• Tamara & Chris
      2017-01-09 at 7:31 am

      PS: Try the vandweller subreddit

  5. Kieran
    2017-04-18 at 1:54 pm

    I’ve been considering heading off and living in a van for a few months now but I’m worried what if somebody breaks in and steals the van itself? The thought of coming back from a surf session in your wetsuit and everything, all your possessions, just…gone. In my situation that wouldn’t just mean the usual clothes, money and documents but also expensive guitars, recording equipment etc. So I’m not sure if i agree with your point about living in a van being less risky than a house, you cant just hop in and steal the house! 😉 Would be interesting to know how you secure your van when your away for a couple hours or more, heavy duty locks?

    • Tamara & Chris
      2017-04-18 at 2:20 pm

      Hi Kieran: If you are driving somewhere and have to leave an expensive guitar in your car, what do you do now?

      That’s pretty much your answer. Yes, someone could steal your van. They could also steal your car with your guitar in it tomorrow! Or could break into your house and steal everything inside it tomorrow. The question is whether protecting those things is more important to you than van travel.

      We always do our best to keep what few valuables we have out of sight, which helps. And we try to park in visible, highly trafficked areas. But other than that, not much else to do. Good luck!

  6. Chere F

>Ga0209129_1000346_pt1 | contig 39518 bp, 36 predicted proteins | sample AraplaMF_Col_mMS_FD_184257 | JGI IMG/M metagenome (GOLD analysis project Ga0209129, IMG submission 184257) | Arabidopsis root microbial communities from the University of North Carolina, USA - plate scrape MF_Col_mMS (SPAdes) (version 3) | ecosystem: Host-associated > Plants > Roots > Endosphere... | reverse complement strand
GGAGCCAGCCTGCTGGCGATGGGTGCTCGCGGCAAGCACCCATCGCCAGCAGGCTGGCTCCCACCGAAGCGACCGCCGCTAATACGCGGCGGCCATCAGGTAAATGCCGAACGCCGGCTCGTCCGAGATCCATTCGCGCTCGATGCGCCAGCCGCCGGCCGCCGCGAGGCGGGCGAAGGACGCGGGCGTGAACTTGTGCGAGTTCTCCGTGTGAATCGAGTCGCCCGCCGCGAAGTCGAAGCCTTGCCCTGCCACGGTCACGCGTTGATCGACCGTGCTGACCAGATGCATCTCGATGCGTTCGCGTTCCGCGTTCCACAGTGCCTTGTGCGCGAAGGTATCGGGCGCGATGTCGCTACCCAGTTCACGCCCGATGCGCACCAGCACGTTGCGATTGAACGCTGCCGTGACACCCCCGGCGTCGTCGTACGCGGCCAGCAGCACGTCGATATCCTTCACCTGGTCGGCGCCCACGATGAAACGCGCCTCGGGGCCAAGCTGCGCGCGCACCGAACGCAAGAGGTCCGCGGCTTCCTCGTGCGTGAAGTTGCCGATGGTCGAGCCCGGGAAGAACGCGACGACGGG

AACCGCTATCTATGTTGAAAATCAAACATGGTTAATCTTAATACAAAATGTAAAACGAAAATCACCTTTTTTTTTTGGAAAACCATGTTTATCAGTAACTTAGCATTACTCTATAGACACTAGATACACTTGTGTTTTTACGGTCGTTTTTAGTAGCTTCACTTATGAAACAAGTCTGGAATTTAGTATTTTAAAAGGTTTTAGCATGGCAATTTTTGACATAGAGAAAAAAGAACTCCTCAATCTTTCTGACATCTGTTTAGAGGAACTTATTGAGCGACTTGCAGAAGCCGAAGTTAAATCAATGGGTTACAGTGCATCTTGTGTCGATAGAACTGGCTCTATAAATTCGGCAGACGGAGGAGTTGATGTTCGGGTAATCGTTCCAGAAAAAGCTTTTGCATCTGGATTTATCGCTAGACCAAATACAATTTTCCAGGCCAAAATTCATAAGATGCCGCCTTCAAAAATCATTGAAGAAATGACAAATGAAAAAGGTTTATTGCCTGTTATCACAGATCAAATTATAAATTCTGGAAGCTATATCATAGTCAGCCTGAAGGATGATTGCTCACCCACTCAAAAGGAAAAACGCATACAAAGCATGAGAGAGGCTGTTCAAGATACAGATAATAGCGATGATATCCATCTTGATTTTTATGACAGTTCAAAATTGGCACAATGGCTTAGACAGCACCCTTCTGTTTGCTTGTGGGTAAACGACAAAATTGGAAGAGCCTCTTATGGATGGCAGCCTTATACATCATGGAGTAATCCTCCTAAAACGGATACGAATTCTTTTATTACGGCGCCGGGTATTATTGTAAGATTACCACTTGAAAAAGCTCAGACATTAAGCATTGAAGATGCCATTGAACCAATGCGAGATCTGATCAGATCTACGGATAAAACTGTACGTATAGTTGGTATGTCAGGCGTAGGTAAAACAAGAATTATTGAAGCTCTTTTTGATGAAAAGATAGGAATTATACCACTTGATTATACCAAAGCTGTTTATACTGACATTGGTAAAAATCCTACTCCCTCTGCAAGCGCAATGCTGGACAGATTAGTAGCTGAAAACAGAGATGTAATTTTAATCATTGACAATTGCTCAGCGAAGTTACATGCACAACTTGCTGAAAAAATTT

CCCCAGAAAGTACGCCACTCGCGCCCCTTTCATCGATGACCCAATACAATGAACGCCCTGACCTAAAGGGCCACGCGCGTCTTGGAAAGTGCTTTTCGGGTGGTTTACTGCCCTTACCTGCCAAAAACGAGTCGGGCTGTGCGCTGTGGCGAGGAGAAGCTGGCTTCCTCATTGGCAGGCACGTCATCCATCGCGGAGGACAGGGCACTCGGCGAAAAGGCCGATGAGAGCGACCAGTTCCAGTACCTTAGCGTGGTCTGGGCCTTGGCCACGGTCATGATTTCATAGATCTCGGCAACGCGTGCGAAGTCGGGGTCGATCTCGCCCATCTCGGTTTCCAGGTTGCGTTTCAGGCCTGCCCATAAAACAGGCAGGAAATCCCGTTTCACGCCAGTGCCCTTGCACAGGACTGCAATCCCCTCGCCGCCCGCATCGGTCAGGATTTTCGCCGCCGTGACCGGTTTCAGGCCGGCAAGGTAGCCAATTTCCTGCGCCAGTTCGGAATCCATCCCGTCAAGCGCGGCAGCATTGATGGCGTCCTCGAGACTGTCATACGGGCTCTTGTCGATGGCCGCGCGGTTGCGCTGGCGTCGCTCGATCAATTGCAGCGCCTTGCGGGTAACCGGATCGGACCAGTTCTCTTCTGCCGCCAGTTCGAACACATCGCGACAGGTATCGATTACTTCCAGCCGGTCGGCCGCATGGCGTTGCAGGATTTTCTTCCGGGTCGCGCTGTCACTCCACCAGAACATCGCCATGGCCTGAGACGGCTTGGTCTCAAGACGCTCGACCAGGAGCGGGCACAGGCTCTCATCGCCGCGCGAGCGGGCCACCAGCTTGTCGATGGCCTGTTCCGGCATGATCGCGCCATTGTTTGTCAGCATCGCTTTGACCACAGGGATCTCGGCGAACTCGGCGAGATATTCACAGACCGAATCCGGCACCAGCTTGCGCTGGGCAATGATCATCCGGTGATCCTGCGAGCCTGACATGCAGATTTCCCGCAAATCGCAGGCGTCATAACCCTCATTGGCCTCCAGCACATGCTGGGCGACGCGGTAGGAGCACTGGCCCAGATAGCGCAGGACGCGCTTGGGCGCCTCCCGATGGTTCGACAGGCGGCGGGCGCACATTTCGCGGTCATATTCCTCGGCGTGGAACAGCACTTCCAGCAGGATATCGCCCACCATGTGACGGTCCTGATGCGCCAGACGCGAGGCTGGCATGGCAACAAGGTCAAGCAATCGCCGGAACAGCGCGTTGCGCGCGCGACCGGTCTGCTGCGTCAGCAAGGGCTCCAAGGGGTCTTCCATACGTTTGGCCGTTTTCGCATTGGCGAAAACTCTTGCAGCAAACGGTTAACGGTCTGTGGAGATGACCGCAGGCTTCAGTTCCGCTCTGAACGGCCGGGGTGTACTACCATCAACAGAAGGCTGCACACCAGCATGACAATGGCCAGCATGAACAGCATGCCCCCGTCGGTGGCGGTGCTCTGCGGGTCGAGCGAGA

2018-02-04 at 4:41 pm

    Looooved this entry!
    We, too, drive away from our campsite leaving just a “few items” to make it look lived in.
    1) one time we left our two camp chairs; returned to find them gone.
    Let the maintenance man know of the theft and he looked sheepish as he told us he thought we’d left them behind and had gone for good.
    He brought them back (after getting them out of the dumpster!)

    2) We left only a picnic table cloth on our picnic table. This seemed to work. Until it didn’t.
    We came back to an empty table.
    So we put together a sign and put it into a ziplock bag and taped it to the table.
    Yes! This is reserved!
    It only LOOKS empty because
    someone took our tablecloth 🙁
    Reserved thru SUN NITE”

    We, too, had our tablecloth crumpled up and back on our table a FEW DAYS LATER!

    Like yours, it makes for a great vanlife story!

  7. jaime
    2018-02-10 at 2:54 pm

    What auto insurance do you use? Do they know that your van is converted? We just ran into a problem with USAA where they won’t let us keep our auto insurance now that we are living full-time in the van, because they require us to have a permanent residence where we live at least 6 months of the year. And of course we can’t get RV insurance because the van isn’t an RV.

    • Tamara & Chris
      2018-02-10 at 5:14 pm

      Hey Jaime: We used GEICO when we were van traveling. But they didn’t know we were living in our van full time. We used a family member’s address as our permanent address since PO boxes weren’t allowed (but you could use a friend’s address too). It’s really a shame that it works that way — there just isn’t a good option for van dwellers. There are so many things that require a permanent, physical address where it doesn’t actually matter (bank accounts, etc.). Good luck to you.